Given the number of core system vendors on the market, it may be unrealistic to examine all of them in any detail. However, limiting your software to only a few vendors introduces unnecessary risk into the selection process. If you don't want to read a lot of RFP's, consider this: you are embarking on perhaps the most important and expensive decision your company faces this decade.
Any roster of potential core system choices should include at least eight to 10 vendors at the start. It will give you a better view of the market, enable you to get a better sense of what's available in the market and uncover details of solutions that align with your strategy, potentially alert you to some of the hidden gems that you might otherwise have missed.
Shorter lists rely heavily on software analyst's reports, but over-reliance on these sources has scorched insurers over the years. Experienced observers looking at these reports may ask where have the vendors gone who were high on the list five years ago. The fact is, for various reasons, analyst reports are not all-inclusive. Some vendors with solid offerings won't make the cut because they haven't landed a sufficient number of clients. Others have simply not paid the fee to be considered. The right company for you could be among those absent. To develop your own list, by all means visit the analysts, but be sure to also check IASA, ACORD, and other insurance industry association sites. Seek vendors under the Exhibitor or Business Show links, which are neatly organized around core offerings. Better yet, attend these organizations' shows and take a tour. Search the Internet. Read white papers. If you need a commercial lines system and a vendor offers only personal lines, why consider them further? If you must have an enterprise solution, with everything from agency portal to general ledger, why look at best-of-breed offerings?
If you lack the time or expertise to manage your search, hire a consultant who has both. But think carefully about your choice: the interests of analysts paid by software vendors to get on their lists may diverge from those of the insurance company needing to conduct a search. Make sure you choose an expert obligated to you alone. "Search consultants" manage the RFP and product demonstration process. They help define your proof of concept requirements and offer services such as contract negotiation.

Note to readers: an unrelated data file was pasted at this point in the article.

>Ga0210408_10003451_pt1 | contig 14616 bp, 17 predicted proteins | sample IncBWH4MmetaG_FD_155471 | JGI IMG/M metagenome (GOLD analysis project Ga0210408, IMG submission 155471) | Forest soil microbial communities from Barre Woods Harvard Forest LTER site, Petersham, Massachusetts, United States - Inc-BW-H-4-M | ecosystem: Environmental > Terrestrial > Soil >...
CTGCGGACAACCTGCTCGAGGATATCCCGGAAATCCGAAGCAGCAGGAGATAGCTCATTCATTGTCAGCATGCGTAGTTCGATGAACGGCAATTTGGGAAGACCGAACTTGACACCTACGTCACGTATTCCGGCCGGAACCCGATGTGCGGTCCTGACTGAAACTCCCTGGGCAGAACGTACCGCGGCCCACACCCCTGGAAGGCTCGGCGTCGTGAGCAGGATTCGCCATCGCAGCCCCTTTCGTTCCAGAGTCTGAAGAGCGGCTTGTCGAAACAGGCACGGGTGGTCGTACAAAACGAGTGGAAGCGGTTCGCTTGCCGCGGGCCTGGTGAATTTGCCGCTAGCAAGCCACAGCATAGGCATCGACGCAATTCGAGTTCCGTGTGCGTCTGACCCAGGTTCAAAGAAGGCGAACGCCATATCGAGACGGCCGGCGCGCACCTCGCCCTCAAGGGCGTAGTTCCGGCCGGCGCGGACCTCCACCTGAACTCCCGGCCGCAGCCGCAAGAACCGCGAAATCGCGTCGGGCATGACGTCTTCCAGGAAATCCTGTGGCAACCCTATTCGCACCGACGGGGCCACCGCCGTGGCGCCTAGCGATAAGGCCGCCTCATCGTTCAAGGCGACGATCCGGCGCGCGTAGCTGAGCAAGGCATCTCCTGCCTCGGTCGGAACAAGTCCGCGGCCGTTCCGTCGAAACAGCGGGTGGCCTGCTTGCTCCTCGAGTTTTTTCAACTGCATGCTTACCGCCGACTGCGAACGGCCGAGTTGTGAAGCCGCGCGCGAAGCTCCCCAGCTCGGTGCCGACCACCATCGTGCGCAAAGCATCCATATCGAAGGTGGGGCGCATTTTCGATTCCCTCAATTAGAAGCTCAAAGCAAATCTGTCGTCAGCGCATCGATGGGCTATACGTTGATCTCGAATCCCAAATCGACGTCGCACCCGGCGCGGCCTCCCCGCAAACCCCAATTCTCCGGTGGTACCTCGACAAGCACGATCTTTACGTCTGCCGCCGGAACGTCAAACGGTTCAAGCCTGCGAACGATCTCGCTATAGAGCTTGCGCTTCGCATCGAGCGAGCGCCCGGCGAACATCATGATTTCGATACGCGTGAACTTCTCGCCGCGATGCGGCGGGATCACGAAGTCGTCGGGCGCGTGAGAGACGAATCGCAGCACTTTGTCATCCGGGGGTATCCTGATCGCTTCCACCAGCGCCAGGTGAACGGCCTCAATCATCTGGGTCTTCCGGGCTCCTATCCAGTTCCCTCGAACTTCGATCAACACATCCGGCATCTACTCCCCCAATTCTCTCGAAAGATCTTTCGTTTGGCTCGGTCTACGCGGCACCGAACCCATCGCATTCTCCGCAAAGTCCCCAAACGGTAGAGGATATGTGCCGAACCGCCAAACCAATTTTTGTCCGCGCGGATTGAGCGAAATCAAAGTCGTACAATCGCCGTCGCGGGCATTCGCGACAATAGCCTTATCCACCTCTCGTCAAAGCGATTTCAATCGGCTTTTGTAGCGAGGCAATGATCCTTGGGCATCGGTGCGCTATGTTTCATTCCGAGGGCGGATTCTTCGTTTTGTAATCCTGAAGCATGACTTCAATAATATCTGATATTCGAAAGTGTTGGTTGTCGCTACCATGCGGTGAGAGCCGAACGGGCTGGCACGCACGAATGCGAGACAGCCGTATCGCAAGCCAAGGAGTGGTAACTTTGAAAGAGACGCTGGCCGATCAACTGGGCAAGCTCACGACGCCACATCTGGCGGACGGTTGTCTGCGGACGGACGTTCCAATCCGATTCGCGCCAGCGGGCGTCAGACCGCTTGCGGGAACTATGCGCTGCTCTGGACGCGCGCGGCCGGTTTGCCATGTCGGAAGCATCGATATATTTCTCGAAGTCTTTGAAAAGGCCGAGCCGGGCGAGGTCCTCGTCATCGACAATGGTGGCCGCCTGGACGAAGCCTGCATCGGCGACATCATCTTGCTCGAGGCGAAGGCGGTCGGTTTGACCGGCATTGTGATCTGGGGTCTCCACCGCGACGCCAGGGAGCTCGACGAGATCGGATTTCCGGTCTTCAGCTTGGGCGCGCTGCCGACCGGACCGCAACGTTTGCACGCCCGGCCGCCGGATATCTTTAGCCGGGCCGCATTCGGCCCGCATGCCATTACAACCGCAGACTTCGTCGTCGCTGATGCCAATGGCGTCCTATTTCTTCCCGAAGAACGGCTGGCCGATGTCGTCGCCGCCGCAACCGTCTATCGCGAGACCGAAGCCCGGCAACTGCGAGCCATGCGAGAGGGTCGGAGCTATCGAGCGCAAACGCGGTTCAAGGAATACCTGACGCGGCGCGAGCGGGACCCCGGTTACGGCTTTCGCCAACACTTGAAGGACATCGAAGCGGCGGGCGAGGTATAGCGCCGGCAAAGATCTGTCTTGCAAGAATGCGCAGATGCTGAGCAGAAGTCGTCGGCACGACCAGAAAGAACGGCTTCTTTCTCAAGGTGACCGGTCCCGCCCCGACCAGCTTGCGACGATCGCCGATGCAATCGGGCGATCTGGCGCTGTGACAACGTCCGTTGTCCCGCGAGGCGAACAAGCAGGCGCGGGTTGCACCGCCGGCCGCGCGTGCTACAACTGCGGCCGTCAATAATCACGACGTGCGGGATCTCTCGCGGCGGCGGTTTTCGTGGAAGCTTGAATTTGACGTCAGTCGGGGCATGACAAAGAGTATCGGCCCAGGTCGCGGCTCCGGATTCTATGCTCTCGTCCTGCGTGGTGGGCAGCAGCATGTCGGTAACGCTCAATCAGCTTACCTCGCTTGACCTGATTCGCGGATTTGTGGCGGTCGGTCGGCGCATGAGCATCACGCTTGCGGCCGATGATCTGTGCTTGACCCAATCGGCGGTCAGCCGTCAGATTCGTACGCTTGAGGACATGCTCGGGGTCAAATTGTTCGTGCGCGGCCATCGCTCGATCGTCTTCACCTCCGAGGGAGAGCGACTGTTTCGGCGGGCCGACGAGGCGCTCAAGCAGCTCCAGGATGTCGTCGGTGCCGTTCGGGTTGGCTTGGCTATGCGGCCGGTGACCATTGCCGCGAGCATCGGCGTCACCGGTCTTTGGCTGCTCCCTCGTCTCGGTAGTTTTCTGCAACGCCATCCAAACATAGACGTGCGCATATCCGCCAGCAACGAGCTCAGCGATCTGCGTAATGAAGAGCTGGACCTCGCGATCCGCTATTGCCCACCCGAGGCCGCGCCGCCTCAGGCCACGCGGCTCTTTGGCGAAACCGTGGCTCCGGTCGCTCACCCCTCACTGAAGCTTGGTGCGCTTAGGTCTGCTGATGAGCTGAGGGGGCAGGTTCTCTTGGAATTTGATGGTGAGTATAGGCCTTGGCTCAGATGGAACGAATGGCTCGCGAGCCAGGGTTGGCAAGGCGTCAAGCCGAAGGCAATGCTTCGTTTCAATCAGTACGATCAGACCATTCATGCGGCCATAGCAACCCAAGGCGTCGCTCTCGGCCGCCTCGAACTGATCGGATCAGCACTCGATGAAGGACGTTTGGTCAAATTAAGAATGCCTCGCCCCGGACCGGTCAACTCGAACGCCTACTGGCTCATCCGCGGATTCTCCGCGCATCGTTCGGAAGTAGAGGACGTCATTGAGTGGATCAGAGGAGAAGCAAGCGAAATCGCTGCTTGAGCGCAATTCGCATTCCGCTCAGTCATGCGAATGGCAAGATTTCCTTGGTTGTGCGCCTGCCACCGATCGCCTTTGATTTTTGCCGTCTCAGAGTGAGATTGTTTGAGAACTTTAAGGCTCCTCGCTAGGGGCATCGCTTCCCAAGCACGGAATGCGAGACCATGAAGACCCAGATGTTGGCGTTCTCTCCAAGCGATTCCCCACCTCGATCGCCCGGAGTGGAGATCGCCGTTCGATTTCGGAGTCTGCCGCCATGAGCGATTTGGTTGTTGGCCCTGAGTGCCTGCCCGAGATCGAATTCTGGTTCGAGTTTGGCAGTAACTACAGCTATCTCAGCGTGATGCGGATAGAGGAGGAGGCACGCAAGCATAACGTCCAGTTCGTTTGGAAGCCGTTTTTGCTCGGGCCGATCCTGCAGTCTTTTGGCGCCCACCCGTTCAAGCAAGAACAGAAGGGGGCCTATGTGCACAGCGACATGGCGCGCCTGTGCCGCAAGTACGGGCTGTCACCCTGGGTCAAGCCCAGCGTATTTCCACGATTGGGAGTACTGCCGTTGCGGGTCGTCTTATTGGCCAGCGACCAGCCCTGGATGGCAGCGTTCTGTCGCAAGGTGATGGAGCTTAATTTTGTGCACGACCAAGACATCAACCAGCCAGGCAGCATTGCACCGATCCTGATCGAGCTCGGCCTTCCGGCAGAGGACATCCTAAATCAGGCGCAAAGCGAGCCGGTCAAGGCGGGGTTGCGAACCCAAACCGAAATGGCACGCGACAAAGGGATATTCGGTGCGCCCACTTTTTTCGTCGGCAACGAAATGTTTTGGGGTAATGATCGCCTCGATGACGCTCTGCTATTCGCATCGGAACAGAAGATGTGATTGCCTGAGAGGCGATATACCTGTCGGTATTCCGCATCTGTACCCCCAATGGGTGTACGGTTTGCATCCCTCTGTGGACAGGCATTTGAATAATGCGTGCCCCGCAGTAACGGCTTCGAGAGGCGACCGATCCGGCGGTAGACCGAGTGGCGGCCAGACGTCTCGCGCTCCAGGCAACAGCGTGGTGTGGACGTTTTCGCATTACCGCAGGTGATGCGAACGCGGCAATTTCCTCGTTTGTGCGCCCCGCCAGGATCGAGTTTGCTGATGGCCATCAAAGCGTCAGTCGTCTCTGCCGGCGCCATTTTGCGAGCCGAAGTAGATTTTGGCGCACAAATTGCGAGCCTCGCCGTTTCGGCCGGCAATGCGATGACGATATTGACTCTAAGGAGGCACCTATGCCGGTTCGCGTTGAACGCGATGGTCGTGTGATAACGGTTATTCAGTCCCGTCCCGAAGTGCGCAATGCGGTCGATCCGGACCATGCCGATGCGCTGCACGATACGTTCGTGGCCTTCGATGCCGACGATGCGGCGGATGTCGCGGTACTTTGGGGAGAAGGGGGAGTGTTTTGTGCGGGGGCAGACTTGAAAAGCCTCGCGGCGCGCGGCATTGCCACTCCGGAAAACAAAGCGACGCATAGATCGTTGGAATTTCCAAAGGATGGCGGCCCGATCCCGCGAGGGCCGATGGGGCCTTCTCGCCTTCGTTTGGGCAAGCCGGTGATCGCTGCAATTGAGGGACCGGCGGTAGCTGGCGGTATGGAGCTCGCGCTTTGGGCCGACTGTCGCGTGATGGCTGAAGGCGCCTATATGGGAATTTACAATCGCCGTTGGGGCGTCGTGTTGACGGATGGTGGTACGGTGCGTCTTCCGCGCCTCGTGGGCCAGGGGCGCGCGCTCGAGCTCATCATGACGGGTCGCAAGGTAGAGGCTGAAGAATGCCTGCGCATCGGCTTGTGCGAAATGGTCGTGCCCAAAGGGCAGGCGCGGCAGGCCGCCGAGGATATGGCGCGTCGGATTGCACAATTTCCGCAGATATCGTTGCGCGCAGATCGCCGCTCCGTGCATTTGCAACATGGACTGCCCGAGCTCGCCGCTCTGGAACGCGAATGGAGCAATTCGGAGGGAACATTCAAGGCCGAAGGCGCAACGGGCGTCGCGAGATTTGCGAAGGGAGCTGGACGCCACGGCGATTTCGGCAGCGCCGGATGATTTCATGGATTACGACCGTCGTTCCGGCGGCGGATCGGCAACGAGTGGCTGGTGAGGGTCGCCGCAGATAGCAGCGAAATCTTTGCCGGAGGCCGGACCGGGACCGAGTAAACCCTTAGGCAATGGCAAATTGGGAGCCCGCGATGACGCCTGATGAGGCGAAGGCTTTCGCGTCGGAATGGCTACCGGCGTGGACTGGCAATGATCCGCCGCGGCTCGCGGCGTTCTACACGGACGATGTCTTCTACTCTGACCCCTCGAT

While you and your team define the technical and functional fit, pay attention to a vendor's culture and vision. Are you confident that this is a company you want to do important business with? Also, bear in mind that while a vendor may understand your needs today, its strategy may imply a future that may not synch with your own.
Read between the lines of the search process. When a vendor arrives for a scripted demo, how prepared are they? Have they understood your requirements? Do they really "get" insurance? The degree of their preparedness is indicative of how serious they are about having your business, and how eager they will be to serve you as a good partner down the road. Some vendors may transform a four-page script into a loose-leaf binder filled with creative options, software configured to demonstrate multiple solutions to pain points. Other vendors massage the demo agenda to fit their strengths, hoping that there won't be time in the meeting to expose weaknesses. A few, who "demonstrate" functionality via PowerPoint must have a low opinion of their audience.
Every demo you host should include a "hidden script," so to speak, whereby you can test the vendor's ability to demonstrate capabilities outside the requirements of the scripts you had provided in advance. You should notify the vendor in advance that you'll have one or two of these hidden scripts, without being more specific. A vendor's courage (or lack thereof) is revealed in these moments. Those willing to lift their hoods and show you the moving parts of their solutions despite their fear are likely to be better fits than those who chicken out.
Today's market has an abundance of robust software. Products have filled out over the last decade of trial and error. Richer functionality, broader components and stable technology are almost a commodity, but not quite. Dig deeper to discern the best fit for you. You may find your best fit involves considerations of culture, vision, creativity and courage.
You may not find such vendors on the analysts' reports if they don't have multiple clients. Certainly, there is risk associated with lesser-known vendors, but that must be weighed against the potential benefits. Among these are you will have more clout shaping the future of an emerging vendor, and risk-mitigation conditions in contracts will be easier to negotiate with an eager vendor. In any case, there are many known vendors who possess the intangible qualities referred to above.
Challenges will arise during implementation and production, so knowing that you can trust the people behind the software is invaluable. You're not going to find this important criterion measured in any analyst report. And while an unnecessarily narrow search may save you reading time, it may also rob you of an opportunity to find what you need in a long-term vendor partner relationship.
About the Author: Bill Garvey has over three decades of insurance operations and IT executive and management experience. Based in Halifax, Nova Scotia, Bill is principal of Eastern Shore Consulting, Inc., which assists insurers in building the business case for legacy system replacement, selecting the best software, and enabling a successful implementation. He can be reached at (902) 457-7350 or visit www.easternshoreconsulting.ca.